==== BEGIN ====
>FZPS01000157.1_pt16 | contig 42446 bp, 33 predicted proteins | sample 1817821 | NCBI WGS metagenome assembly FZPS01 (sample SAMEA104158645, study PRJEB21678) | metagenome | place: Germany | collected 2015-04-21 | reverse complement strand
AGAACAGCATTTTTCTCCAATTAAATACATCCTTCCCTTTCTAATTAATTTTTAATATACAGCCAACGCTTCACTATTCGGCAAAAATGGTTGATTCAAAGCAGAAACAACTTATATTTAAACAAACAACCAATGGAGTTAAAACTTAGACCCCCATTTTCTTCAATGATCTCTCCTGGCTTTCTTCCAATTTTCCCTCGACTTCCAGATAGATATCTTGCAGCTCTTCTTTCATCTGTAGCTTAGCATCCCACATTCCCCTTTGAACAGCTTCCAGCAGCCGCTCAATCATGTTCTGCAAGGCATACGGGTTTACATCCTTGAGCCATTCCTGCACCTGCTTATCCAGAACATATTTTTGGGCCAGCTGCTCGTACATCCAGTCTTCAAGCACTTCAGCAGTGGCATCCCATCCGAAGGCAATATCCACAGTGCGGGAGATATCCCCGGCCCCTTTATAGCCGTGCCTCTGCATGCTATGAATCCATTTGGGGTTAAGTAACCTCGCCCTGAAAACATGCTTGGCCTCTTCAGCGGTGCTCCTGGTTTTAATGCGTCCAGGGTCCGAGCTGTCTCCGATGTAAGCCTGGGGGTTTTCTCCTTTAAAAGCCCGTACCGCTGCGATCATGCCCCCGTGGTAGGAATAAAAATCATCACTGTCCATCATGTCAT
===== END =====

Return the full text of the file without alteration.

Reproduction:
>FZPS01000157.1_pt16 | contig 42446 bp, 33 predicted proteins | sample 1817821 | NCBI WGS metagenome assembly FZPS01 (sample SAMEA104158645, study PRJEB21678) | metagenome | place: Germany | collected 2015-04-21 | reverse complement strand
AGAACAGCATTTTTCTCCAATTAAATACATCCTTCCCTTTCTAATTAATTTTTAATATACAGCCAACGCTTCACTATTCGGCAAAAATGGTTGATTCAAAGCAGAAACAACTTATATTTAAACAAACAACCAATGGAGTTAAAACTTAGACCCCCATTTTCTTCAATGATCTCTCCTGGCTTTCTTCCAATTTTCCCTCGACTTCCAGATAGATATCTTGCAGCTCTTCTTTCATCTGTAGCTTAGCATCCCACATTCCCCTTTGAACAGCTTCCAGCAGCCGCTCAATCATGTTCTGCAAGGCATACGGGTTTACATCCTTGAGCCATTCCTGCACCTGCTTATCCAGAACATATTTTTGGGCCAGCTGCTCGTACATCCAGTCTTCAAGCACTTCAGCAGTGGCATCCCATCCGAAGGCAATATCCACAGTGCGGGAGATATCCCCGGCCCCTTTATAGCCGTGCCTCTGCATGCTATGAATCCATTTGGGGTTAAGTAACCTCGCCCTGAAAACATGCTTGGCCTCTTCAGCGGTGCTCCTGGTTTTAATGCGTCCAGGGTCCGAGCTGTCTCCGATGTAAGCCTGGGGGTTTTCTCCTTTAAAAGCCCGTACCGCTGCGATCATGCCCCCGTGGTAGGAATAAAAATCATCACTGTCCATCATGTCAT